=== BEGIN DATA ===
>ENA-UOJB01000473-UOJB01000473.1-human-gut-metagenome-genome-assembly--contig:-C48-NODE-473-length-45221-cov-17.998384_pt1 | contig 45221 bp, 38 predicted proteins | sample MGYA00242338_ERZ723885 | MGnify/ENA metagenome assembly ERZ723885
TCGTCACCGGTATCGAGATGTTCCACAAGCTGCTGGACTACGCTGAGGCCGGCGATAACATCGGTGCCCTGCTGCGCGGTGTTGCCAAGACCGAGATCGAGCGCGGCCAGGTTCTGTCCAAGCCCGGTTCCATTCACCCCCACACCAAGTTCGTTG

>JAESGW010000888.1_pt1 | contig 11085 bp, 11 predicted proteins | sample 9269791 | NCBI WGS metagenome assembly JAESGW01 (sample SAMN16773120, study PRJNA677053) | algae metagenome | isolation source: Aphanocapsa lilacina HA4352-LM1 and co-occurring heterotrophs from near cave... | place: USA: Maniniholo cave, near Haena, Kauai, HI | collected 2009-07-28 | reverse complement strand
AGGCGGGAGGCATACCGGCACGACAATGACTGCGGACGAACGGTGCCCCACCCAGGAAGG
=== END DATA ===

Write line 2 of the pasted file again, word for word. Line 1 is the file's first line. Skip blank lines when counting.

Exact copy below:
TCGTCACCGGTATCGAGATGTTCCACAAGCTGCTGGACTACGCTGAGGCCGGCGATAACATCGGTGCCCTGCTGCGCGGTGTTGCCAAGACCGAGATCGAGCGCGGCCAGGTTCTGTCCAAGCCCGGTTCCATTCACCCCCACACCAAGTTCGTTG